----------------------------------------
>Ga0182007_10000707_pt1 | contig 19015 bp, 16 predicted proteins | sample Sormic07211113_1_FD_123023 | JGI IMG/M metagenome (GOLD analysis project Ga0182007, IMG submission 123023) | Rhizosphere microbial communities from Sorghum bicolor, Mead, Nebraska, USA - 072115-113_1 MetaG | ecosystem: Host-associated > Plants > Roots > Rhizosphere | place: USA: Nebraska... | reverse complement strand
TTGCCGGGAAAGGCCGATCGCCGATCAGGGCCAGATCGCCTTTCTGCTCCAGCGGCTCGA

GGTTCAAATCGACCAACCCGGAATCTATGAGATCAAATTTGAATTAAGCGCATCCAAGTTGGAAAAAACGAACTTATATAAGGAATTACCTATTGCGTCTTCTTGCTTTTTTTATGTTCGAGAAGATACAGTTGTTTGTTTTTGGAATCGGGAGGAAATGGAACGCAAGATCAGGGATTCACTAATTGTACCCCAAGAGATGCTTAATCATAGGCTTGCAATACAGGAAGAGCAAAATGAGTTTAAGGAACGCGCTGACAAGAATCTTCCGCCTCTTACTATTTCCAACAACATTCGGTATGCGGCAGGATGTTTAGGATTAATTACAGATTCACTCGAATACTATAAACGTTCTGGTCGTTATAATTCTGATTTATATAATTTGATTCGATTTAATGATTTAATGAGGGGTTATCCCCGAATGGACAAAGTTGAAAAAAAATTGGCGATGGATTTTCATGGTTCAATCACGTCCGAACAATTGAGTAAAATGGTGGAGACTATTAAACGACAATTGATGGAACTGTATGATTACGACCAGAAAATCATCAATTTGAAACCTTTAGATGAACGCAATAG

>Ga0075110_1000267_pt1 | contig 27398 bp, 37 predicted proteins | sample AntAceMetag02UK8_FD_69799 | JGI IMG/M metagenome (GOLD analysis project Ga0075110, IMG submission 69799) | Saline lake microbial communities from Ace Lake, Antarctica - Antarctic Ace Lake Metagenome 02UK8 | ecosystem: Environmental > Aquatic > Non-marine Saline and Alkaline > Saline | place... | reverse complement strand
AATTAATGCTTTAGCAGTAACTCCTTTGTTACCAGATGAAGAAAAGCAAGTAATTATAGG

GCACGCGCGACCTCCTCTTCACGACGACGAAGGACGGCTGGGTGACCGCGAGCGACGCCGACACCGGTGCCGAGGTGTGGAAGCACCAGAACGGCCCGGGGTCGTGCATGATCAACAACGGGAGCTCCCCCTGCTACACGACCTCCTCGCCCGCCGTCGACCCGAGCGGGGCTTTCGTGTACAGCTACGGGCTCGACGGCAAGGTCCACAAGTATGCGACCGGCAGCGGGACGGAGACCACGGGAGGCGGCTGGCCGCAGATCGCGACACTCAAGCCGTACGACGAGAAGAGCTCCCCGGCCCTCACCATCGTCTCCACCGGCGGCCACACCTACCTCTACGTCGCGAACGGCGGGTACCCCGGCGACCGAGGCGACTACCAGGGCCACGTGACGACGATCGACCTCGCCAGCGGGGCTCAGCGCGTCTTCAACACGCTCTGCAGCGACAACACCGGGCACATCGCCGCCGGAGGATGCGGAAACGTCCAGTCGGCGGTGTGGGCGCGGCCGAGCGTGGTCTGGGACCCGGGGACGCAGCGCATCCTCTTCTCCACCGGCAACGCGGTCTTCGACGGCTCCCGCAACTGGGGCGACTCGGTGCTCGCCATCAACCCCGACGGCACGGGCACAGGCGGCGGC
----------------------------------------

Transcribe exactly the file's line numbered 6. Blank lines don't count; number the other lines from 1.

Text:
GCACGCGCGACCTCCTCTTCACGACGACGAAGGACGGCTGGGTGACCGCGAGCGACGCCGACACCGGTGCCGAGGTGTGGAAGCACCAGAACGGCCCGGGGTCGTGCATGATCAACAACGGGAGCTCCCCCTGCTACACGACCTCCTCGCCCGCCGTCGACCCGAGCGGGGCTTTCGTGTACAGCTACGGGCTCGACGGCAAGGTCCACAAGTATGCGACCGGCAGCGGGACGGAGACCACGGGAGGCGGCTGGCCGCAGATCGCGACACTCAAGCCGTACGACGAGAAGAGCTCCCCGGCCCTCACCATCGTCTCCACCGGCGGCCACACCTACCTCTACGTCGCGAACGGCGGGTACCCCGGCGACCGAGGCGACTACCAGGGCCACGTGACGACGATCGACCTCGCCAGCGGGGCTCAGCGCGTCTTCAACACGCTCTGCAGCGACAACACCGGGCACATCGCCGCCGGAGGATGCGGAAACGTCCAGTCGGCGGTGTGGGCGCGGCCGAGCGTGGTCTGGGACCCGGGGACGCAGCGCATCCTCTTCTCCACCGGCAACGCGGTCTTCGACGGCTCCCGCAACTGGGGCGACTCGGTGCTCGCCATCAACCCCGACGGCACGGGCACAGGCGGCGGC